Bringing summer camp to Texas Children’s

With the school year over, parents are planning their children’s summer activities. We might reflect back to our childhood and the anticipation of summer break, remembering all of the fun opportunities we had. We hope to give our children a glimpse into some of the same exciting experiences we enjoyed. We look back on those days in summer camp with fondness. We reminisce about those moments of sitting around a campfire with new friends, the smell of marshmallows roasting over the flame, singing and dancing along with camp songs. The days were filled with canoeing, archery and the feeling of butterflies in your stomach as you zip-lined through the trees. Every day was another chance to step outside of your comfort zone and try something new. A week spent at camp was a week where worries and fears were forgotten, and new friends and memories were made. 

As thrilling as summer camp can be, there are many children who face medical complexities that make it hard for them to benefit from traditional summer camp settings. They may require specific accommodations, such as wheelchair accessibility or daily injections, which could make attending traditional summer camps challenging. For children living with complex medical needs, as well as their siblings, camp experiences can be even more impactful. Camps give them an opportunity to step out of their day-to-day activities and have new positive experiences. 

At Texas Children’s Hospital, we work with various organizations to support camp experiences for children with medical conditions. It is during these special camps when children can connect with other kids going through similar experiences and learn from each other. For those children who cannot go away to camp because they happen to be in the hospital, Texas Children’s is hosting our second annual Camp for All 2 U and adapting camp activities for our patients and their siblings to enjoy in the hospital setting. This past month you might have seen patients racing down the halls in canoes or practicing their aim as they try out archery in the playrooms. Throughout the week, patients and their siblings will be able to leave behind the stress and anxiety of being in the hospital and focus on trying new things and making memories with new friends at camp.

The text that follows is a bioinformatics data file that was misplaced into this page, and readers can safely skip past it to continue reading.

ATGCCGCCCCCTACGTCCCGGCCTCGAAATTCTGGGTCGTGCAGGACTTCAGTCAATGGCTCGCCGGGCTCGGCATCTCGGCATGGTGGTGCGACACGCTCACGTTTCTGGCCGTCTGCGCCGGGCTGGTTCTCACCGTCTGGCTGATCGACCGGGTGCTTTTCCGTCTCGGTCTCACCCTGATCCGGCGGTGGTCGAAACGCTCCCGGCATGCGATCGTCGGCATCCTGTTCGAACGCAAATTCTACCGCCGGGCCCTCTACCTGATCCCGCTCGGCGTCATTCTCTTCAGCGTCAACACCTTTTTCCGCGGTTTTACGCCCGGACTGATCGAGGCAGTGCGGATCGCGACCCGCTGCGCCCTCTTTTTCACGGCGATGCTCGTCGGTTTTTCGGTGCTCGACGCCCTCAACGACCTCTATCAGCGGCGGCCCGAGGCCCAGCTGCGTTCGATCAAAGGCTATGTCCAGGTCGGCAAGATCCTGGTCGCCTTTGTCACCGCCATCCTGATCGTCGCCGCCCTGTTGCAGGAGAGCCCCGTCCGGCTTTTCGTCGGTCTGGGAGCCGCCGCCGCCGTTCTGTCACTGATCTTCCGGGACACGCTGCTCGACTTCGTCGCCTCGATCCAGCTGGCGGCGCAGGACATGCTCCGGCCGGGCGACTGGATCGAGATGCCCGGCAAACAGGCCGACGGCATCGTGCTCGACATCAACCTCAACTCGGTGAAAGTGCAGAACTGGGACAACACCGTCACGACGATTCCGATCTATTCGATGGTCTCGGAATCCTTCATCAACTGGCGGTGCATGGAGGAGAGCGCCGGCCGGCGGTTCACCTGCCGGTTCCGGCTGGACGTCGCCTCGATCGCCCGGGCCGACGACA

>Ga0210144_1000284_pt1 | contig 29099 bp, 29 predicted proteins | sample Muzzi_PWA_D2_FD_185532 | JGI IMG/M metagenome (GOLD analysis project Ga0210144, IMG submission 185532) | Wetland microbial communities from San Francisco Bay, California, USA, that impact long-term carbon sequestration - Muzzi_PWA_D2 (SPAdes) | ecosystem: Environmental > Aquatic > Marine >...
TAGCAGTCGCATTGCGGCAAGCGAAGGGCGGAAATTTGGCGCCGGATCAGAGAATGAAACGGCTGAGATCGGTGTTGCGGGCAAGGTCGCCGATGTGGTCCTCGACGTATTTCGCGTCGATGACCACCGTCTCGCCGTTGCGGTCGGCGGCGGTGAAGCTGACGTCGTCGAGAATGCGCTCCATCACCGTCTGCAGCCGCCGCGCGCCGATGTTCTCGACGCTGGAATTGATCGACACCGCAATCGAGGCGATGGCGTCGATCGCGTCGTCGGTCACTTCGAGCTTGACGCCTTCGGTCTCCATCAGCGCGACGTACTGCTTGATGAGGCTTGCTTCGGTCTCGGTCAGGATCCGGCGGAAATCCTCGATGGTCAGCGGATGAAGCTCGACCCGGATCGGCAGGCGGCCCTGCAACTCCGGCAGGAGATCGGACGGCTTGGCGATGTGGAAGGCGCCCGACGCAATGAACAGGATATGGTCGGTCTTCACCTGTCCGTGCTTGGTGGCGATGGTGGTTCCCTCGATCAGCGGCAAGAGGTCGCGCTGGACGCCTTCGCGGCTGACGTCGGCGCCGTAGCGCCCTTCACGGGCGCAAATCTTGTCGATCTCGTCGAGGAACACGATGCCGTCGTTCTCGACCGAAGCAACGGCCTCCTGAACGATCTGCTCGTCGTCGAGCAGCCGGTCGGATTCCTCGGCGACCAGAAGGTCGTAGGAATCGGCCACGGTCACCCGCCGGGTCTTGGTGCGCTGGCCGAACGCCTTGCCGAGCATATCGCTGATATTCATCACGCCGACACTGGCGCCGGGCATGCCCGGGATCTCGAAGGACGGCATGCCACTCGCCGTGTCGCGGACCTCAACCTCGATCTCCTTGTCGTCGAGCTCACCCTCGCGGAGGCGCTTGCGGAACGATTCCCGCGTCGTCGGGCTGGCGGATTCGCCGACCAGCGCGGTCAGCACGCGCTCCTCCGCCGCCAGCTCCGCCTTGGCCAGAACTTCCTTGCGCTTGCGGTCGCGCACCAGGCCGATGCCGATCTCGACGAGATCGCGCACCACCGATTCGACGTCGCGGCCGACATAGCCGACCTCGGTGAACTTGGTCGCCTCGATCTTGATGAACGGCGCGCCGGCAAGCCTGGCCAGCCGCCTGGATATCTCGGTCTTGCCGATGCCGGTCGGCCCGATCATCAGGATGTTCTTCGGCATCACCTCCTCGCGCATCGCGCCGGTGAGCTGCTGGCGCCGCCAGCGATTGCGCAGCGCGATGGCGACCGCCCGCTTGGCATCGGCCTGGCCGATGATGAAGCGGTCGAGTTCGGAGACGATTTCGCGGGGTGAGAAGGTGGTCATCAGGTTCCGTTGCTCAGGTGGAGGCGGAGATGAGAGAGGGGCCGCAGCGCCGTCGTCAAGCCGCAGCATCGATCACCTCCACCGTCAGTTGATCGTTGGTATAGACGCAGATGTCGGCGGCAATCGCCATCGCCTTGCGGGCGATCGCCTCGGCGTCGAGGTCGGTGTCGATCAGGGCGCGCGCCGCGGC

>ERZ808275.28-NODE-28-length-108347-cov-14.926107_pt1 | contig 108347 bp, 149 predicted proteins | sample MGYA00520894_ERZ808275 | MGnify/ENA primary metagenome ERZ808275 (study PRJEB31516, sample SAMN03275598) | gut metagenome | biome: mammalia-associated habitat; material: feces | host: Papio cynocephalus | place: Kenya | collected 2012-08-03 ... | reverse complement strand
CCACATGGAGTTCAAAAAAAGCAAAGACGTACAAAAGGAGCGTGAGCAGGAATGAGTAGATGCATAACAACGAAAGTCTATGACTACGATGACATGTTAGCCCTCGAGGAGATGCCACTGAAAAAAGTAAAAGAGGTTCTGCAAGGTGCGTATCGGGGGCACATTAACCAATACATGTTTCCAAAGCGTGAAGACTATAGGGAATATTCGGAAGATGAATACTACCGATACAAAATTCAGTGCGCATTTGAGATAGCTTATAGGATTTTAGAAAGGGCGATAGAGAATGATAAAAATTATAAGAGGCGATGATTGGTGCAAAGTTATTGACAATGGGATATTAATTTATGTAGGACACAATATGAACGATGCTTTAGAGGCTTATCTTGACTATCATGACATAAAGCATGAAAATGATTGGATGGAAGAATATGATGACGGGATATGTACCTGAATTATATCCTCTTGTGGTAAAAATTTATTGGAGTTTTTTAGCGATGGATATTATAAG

We understand the importance of maintaining high quality medical care for our patients and families, while supporting their needs for important childhood experiences. If you have a child who you feel would benefit from camp experiences, please talk with your medical care team to explore available options. 

Post by:

Diane Kaulen, child life specialist